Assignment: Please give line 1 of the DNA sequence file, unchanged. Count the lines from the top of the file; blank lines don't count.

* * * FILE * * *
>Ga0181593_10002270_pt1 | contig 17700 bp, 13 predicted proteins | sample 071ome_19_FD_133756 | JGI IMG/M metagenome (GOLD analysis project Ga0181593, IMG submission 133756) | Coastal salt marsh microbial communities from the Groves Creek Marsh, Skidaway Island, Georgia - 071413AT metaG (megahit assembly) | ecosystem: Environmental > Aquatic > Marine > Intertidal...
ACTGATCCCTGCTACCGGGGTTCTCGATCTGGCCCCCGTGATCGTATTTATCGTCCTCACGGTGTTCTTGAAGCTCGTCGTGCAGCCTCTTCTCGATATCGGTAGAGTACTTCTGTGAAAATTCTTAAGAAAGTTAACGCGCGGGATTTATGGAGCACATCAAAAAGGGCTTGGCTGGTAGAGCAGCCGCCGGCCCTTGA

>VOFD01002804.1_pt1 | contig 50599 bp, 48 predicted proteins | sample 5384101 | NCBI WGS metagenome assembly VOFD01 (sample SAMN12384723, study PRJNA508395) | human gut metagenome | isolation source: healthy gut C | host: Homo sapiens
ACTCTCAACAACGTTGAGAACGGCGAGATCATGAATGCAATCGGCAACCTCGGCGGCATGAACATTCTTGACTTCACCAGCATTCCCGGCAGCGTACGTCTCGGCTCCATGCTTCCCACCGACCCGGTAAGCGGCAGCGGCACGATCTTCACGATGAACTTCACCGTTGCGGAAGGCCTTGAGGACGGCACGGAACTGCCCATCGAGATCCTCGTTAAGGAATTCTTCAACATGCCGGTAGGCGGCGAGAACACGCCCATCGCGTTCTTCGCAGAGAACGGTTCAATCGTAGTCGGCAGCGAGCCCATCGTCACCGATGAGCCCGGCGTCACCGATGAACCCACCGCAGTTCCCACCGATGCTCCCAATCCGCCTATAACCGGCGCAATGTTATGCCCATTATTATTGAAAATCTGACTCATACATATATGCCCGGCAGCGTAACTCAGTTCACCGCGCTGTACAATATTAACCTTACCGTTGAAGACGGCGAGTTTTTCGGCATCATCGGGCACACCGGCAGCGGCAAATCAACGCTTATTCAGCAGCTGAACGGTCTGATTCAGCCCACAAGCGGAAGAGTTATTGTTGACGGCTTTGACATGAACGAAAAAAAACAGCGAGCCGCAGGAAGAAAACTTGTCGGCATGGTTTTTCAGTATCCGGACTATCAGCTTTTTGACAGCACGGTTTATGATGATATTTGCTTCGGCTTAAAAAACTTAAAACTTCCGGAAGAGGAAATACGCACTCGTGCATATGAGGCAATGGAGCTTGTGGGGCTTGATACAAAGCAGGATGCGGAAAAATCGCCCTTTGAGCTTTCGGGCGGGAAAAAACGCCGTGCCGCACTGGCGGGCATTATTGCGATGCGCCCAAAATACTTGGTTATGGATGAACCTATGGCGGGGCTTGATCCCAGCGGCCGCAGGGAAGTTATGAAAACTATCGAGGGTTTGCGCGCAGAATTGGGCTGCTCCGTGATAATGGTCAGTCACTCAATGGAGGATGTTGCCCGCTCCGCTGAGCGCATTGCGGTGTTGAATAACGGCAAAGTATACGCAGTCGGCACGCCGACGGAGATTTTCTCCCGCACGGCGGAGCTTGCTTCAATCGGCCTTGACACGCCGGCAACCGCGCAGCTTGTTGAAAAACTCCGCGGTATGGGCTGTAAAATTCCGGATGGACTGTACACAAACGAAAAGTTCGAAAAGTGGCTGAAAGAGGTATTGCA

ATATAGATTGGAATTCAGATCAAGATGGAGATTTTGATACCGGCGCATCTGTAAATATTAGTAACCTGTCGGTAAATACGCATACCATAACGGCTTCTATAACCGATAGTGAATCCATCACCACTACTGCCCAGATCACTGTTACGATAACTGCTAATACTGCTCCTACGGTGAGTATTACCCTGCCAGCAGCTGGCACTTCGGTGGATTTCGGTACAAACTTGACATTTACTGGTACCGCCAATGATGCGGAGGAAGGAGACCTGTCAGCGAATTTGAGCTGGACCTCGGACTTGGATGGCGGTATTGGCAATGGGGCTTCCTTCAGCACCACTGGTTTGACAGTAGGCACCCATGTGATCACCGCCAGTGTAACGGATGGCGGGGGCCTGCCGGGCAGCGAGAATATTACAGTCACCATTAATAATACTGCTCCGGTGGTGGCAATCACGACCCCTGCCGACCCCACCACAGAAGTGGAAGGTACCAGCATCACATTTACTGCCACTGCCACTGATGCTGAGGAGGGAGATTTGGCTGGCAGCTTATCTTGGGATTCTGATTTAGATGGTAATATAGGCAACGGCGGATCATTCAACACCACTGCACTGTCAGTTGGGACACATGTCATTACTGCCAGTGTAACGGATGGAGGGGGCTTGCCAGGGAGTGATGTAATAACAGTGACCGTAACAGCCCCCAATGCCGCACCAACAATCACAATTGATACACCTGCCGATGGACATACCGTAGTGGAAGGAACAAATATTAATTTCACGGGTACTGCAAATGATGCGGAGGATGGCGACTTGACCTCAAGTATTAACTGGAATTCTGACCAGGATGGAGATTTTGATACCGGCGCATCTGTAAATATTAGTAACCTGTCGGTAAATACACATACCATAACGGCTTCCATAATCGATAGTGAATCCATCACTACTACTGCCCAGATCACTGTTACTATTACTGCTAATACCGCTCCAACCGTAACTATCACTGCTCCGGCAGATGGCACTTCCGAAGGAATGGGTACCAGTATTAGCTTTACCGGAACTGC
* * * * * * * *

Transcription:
>Ga0181593_10002270_pt1 | contig 17700 bp, 13 predicted proteins | sample 071ome_19_FD_133756 | JGI IMG/M metagenome (GOLD analysis project Ga0181593, IMG submission 133756) | Coastal salt marsh microbial communities from the Groves Creek Marsh, Skidaway Island, Georgia - 071413AT metaG (megahit assembly) | ecosystem: Environmental > Aquatic > Marine > Intertidal...